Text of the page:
doi:10.1007/s13361-013-0582-4
PMCID: PMC3651811  PMID: 23483515
Antibody characterization; Protein structure; Fast photochemical oxidation of proteins (FPOP); Top-down; Ion mobility; Antibody mutants; IgG2
11.  Replication of bipolar disorder susceptibility alleles and identification of 2 novel genome-wide significant associations in a new bipolar disorder case-control sample 
Molecular psychiatry  2012;18(12):1302-1307.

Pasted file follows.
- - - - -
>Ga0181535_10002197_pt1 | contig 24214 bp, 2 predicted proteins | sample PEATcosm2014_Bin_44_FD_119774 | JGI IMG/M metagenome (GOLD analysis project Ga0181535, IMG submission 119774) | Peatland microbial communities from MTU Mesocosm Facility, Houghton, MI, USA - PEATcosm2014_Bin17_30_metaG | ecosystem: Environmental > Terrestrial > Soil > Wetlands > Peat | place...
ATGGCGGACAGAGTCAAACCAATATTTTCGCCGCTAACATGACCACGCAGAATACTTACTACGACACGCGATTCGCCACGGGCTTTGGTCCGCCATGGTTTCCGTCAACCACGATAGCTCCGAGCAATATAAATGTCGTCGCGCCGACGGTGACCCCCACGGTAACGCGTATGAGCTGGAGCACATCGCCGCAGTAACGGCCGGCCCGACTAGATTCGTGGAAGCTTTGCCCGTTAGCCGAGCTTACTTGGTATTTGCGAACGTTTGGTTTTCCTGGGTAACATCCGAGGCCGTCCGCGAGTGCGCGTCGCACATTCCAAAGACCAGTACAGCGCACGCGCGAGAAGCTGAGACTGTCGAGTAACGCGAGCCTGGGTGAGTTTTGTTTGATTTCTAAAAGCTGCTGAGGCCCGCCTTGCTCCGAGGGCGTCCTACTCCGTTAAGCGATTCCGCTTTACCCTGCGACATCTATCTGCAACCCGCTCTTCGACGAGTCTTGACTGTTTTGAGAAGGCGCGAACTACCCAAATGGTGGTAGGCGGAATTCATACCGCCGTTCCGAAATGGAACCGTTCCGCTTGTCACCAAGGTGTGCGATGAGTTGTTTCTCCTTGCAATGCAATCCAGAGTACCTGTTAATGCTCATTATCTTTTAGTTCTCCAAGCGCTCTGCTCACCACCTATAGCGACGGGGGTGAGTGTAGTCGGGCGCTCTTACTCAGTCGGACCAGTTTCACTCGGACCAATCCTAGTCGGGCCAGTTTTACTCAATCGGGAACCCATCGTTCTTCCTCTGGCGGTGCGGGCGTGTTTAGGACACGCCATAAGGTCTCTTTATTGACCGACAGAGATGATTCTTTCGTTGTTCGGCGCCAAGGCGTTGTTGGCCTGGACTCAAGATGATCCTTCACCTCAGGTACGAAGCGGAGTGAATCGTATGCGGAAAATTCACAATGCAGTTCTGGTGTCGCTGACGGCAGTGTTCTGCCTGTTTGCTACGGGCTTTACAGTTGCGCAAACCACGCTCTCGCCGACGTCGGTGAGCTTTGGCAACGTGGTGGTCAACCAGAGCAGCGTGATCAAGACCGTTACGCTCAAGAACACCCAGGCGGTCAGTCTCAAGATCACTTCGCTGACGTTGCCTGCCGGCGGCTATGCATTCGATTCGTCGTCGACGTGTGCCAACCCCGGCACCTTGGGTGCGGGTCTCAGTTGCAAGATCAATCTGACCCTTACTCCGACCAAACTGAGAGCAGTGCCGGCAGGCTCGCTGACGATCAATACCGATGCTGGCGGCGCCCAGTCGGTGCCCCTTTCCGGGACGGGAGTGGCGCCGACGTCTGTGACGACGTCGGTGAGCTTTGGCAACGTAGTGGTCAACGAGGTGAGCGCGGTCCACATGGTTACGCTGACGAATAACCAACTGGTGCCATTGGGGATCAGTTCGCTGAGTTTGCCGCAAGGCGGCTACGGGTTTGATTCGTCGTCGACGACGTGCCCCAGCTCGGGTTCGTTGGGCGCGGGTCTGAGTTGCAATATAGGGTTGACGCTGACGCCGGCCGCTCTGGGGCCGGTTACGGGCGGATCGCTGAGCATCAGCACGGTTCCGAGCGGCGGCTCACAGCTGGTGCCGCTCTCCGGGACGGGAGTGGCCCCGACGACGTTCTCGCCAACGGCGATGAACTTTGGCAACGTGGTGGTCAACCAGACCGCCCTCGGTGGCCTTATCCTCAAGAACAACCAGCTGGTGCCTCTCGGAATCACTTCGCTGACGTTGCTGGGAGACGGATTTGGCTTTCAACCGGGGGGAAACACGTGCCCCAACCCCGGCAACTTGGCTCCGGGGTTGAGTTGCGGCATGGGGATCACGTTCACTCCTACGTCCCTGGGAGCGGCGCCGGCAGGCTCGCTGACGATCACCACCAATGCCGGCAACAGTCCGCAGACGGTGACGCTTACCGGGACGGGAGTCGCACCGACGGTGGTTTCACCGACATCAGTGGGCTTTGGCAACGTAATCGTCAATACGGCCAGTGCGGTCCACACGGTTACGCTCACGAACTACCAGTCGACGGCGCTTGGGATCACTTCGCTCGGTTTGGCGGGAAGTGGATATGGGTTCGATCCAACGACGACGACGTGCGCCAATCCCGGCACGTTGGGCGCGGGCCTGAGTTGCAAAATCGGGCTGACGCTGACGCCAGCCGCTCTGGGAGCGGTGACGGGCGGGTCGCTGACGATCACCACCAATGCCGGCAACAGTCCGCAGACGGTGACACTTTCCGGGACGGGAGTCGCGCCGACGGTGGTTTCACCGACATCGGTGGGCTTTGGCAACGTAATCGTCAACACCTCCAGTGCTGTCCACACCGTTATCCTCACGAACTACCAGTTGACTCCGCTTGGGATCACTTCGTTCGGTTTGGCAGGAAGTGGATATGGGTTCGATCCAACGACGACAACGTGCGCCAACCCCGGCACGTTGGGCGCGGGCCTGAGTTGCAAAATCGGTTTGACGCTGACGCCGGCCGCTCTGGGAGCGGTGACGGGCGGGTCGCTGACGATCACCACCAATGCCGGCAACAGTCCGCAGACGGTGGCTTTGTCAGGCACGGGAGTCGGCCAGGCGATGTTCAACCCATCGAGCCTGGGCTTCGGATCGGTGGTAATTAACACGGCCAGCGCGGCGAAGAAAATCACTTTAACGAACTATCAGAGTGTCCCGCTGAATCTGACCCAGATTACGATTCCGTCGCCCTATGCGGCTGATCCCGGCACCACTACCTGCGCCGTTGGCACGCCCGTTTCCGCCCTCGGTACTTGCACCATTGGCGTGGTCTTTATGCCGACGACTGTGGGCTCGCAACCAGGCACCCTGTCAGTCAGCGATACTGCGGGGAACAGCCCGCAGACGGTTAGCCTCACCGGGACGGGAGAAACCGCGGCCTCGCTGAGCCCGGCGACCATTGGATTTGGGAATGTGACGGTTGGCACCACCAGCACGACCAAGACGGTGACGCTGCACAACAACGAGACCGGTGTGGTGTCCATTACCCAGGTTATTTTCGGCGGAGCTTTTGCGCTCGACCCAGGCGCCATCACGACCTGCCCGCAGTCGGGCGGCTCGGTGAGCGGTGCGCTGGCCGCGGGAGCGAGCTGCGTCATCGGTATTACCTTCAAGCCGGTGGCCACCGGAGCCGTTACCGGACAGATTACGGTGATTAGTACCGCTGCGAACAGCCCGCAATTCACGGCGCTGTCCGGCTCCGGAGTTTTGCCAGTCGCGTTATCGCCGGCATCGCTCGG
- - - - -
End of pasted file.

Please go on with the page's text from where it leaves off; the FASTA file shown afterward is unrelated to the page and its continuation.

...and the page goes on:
We have conducted a genotyping study using a custom Illumina Infinium HD genotyping array, the ImmunoChip, in a new UK sample of 1,218 bipolar disorder cases and 2,913 controls that have not been used in any studies previously reported independently or in meta-analyses. The ImmunoChip was designed prior to the publication of the Psychiatric GWAS Consortium Bipolar Disorder Working Group (PGC-BD) meta-analysis data. As such 3106 SNPs with a P value less than 1×10−3 from the bipolar disorder meta-analysis by Ferreira et al., 2008 were genotyped. We report support for two of the three most strongly associated chromosomal regions in the Ferreira study, CACNA1C (rs1006737, p=4.09×10−4) and 15q14 (rs2172835, p=0.043) but not ANK3 (rs10994336, p=0.912). We have combined our ImmunoChip data (569 quasi-independent SNPs from the 3016 SNPs genotyped) with the recently published PGC-BD meta-analysis data, using either the PGC-BD combined discovery and replication data where available or just the discovery data where the SNP was not typed in a replication sample in PGC-BD. Our data provide support for two regions, at ODZ4 and CACNA1C, with prior evidence for genome-wide significant association in PGC-BD meta-analysis. In addition, the combined analysis shows two novel genome-wide significant associations. First, rs7296288 (P = 8.97 × 10−9, OR = 0.9), an intergenic polymorphism on chromosome 12 located between RHEBL1 and DHH. Secondly, rs3818253 (P = 3.88 × 10−8, OR = 1.16), an intronic SNP on chromosome 20q11.2 in the gene TRPC4AP which lies in a high linkage disequilibrium region along with the genes GSS and MYH7B.